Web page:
U.S. supercomputer now doubles power for hurricane forecasts

According to the U.S National Weather Service, the computers running their weather forecast models have just received a substantial upgrade — more than doubling the computing power they have access to — and this is just the first step in what promises to be a 'quantum leap' in weather forecasting accuracy.

Up until last week, the supercomputer that the National Weather Service uses — called 'Tide' — was able to run around 90 trillion calculations per second. Using this power, they could track the motion of weather patterns across the nation and around the world, including the movement and rotation of the powerful hurricanes that spin up during the summer and fall. However, the incredible complexity of our atmosphere — how it moves and interacts to create weather — taxes even that level of computing power. As a result, weather models have to break down the atmosphere into 'packets', several kilometres long on a side, treating each packet as one point, in order to run all the computations fast enough that we can get a timely forecast.

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The problem with having to break everything down into these packets is that the packets are sometimes larger than the storms they're trying to predict. The model can get some general indication that something's going to happen inside that packet, but it's hard to pull out specifics. One way to solve this problem is to increase the amount of operations your computer can perform. That will let you make the packets smaller, or it will let you combine several runs of the model in the same time it used to take you to just run it once. Either way, it increases the accuracy of your forecast.

As of last Thursday, both Tide, and its backup — known as Gyre — are now running at 213 trillion calculations per second, more than double the computing power they had before.

"These improvements are just the beginning, and build on our previous success. They lay the foundation for further computing enhancements and more accurate forecast models that are within reach," said Louis W. Uccellini, the director of the National Weather Service, in a NOAA statement.

The first model to benefit from this improvement is the Hurricane Weather Research and Forecast System (HWRF), likely due to the 'active to extremely active' hurricane season that was forecast by the NWS back in May. The boost in computing power for this model will improve forecasts of storm tracks and intensity, and they've apparently already seen a 15 per cent improvement over model runs from last year. That may not seem like a whole lot, but when your dealing with a storm that's 1,500 kms wide (like Hurricane Sandy was), 15% can improve estimates of where the storm is going to hit by over 200 kms. Also, for storm intensity that could improve the forecast by as much as a category of hurricane strength, thus warning people much sooner of the potential for a devastating storm.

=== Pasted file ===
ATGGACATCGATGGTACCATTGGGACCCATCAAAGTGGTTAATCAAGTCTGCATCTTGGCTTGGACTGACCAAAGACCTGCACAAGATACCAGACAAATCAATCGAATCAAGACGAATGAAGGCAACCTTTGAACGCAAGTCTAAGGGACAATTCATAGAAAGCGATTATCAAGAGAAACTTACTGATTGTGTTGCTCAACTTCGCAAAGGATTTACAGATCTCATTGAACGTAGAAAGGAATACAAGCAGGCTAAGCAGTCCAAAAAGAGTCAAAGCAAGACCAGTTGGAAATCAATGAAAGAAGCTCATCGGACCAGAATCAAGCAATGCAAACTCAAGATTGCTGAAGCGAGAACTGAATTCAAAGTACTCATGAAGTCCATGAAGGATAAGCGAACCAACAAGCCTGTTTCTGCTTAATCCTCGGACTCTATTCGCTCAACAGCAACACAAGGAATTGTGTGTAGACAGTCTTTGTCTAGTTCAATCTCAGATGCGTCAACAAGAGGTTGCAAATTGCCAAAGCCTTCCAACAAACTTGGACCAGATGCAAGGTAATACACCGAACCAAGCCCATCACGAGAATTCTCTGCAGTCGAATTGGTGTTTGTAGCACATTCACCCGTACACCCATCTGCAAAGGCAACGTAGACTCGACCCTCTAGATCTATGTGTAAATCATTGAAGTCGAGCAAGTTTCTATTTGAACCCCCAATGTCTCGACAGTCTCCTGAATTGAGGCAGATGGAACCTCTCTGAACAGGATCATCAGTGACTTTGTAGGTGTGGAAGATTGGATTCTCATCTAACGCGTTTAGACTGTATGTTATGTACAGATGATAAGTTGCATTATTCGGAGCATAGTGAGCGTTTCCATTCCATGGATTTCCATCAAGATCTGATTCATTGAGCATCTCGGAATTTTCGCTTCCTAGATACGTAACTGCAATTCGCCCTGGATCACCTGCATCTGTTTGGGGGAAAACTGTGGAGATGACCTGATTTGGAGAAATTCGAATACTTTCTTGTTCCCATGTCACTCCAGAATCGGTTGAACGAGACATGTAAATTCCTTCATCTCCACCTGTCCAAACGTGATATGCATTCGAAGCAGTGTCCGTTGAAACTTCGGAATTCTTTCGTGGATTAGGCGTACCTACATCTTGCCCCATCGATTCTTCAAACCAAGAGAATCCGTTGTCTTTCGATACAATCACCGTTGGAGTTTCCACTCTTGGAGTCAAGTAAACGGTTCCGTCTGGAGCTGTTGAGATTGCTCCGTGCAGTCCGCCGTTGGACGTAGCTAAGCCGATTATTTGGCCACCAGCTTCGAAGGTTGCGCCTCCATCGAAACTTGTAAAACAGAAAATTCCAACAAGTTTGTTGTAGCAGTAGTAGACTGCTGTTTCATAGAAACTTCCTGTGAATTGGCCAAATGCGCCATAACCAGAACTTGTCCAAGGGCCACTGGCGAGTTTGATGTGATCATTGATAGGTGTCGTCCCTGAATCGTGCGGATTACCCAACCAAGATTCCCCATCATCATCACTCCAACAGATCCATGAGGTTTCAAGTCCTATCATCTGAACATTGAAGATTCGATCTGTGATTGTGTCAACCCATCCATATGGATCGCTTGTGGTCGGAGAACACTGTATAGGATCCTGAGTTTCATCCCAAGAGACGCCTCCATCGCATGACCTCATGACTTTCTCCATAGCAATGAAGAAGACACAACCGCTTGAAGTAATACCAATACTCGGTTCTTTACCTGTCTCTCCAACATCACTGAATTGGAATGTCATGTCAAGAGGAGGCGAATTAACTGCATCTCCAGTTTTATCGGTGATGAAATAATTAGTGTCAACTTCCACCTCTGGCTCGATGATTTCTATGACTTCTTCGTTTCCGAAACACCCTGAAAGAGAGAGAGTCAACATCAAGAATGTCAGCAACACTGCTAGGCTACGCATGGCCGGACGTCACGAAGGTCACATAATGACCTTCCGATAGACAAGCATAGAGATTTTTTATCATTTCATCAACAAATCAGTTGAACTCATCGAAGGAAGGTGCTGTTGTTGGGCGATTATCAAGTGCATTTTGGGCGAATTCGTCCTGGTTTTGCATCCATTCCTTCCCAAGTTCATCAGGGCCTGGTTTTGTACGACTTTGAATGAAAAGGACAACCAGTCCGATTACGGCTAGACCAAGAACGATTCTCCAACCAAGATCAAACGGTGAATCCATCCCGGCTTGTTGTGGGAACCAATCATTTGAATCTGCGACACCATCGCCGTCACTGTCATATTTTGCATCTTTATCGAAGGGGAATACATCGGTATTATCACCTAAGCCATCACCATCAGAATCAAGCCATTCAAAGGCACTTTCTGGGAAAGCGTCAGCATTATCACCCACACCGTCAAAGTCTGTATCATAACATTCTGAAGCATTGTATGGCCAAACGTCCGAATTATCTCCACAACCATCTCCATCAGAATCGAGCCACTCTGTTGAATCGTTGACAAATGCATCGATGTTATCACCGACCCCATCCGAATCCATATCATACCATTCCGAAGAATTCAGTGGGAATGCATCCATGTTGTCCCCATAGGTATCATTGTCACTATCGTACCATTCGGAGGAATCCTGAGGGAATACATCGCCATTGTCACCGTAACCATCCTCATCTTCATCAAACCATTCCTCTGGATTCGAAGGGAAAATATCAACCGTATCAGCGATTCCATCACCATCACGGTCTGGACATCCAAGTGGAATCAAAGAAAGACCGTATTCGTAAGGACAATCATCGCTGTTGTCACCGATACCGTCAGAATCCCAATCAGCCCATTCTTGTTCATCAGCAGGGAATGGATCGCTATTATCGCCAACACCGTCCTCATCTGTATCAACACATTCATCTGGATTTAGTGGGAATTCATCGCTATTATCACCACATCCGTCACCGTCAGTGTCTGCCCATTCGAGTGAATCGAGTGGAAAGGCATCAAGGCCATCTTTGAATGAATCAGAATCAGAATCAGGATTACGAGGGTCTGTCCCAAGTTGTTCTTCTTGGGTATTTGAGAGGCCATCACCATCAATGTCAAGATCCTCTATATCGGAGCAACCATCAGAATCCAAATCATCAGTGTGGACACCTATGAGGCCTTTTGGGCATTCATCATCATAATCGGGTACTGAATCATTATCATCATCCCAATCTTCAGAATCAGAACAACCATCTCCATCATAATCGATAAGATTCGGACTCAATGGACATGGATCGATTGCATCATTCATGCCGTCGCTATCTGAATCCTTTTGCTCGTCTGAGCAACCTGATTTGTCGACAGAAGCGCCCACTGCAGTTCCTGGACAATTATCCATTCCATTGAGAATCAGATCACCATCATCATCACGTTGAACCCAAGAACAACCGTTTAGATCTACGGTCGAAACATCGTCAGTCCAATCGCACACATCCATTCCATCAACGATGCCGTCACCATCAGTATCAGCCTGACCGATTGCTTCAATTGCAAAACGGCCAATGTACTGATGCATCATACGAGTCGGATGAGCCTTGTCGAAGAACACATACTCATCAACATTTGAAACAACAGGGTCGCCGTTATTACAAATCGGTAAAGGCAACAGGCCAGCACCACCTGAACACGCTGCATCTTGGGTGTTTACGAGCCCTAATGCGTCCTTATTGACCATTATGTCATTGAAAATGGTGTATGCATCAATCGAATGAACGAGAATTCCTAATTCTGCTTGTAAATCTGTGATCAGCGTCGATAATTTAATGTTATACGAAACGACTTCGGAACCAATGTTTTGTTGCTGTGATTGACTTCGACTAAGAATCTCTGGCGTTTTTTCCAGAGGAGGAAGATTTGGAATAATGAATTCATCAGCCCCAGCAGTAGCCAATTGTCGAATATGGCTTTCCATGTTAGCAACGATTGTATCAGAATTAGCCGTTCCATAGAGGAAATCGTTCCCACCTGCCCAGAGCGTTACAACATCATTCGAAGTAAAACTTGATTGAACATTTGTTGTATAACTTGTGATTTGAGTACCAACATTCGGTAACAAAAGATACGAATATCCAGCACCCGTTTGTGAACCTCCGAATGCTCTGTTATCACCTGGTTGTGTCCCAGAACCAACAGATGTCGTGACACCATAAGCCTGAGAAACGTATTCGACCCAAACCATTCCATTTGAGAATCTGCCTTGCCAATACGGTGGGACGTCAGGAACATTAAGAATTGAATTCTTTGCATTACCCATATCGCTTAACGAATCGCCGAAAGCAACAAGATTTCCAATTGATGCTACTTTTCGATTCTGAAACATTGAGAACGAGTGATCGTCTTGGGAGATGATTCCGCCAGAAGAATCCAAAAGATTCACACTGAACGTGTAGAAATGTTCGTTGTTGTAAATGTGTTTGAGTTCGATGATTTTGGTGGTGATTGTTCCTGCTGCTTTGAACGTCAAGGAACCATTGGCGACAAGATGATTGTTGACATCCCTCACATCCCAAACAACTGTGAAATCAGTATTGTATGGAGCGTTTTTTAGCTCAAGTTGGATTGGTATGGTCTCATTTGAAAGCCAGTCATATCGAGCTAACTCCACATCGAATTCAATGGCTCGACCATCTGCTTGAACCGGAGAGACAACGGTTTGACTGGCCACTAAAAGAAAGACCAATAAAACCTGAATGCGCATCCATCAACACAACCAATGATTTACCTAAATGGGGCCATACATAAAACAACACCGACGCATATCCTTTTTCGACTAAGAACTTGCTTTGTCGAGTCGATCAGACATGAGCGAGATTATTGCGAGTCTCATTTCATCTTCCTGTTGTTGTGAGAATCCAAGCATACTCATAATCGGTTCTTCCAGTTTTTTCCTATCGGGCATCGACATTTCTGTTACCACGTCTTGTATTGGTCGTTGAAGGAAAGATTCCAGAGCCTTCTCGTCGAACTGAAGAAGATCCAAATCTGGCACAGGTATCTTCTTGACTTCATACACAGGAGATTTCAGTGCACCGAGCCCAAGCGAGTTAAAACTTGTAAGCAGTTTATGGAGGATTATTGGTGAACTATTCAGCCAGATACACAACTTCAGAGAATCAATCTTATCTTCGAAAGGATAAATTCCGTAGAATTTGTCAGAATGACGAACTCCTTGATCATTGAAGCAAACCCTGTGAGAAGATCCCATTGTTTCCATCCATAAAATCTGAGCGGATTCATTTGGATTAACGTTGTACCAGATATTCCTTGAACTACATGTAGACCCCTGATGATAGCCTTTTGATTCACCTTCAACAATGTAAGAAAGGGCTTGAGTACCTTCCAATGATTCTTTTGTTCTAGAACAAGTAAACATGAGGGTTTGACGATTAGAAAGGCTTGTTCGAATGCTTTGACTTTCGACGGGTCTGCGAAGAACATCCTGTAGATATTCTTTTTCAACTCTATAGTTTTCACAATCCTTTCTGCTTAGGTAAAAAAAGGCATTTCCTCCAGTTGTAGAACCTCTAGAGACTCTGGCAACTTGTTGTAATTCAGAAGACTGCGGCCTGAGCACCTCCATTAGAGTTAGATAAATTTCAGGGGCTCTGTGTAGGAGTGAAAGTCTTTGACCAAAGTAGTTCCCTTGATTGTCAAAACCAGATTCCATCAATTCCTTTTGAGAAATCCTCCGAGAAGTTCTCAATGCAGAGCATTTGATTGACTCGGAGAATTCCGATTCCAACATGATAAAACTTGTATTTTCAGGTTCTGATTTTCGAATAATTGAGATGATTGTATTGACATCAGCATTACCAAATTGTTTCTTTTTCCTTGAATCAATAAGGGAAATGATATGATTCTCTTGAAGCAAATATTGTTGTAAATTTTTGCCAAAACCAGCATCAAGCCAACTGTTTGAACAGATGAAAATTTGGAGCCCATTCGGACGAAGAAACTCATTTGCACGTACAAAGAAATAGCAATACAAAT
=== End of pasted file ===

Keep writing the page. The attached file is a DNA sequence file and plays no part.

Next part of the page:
This is just the beginning, though.

"Next comes the quantum leap," Uccellini said in the statement.

By summer of 2015, the NWS plans on increasing the computing power of Tide and Gyre to nearly 10 times what they can do now, bringing them both up to 1.95 quadrillion calculations per second. According to Uccellini, that will let them run an enhanced version of their Global Forecast System (GFS), which will result in better forecasts for all kinds of weather events — thunderstorms, tornadoes, heat waves, snowstorms, etc.

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This is excellent news for both weather forecasters and for the public.

There's a general perception in the public that weather forecasters are always wrong. The reason for that is because noone goes around commenting about it when the weather forecast was right. It's only when the forecast was wrong that it becomes 'noteworthy' and sticks in our memory.

Weather forecasting is tough, though. There are still uncertainties that can foil even the best forecasters, and that is only going to get worse in the future. Climate change due to global warming is going to shift weather patterns and make the atmosphere even more chaotic than it already is, thus making it even harder to predict what it will do.

However, with increases in computing power like this latest development, and the further advances to come, forecast accuracy will improve, regardless. Public perception may not improve with it, but the lives and property that will likely be saved by these improvements, continued 'ribbing' from the public is a small price to pay.

(Images courtesy: NASA/NOAA)

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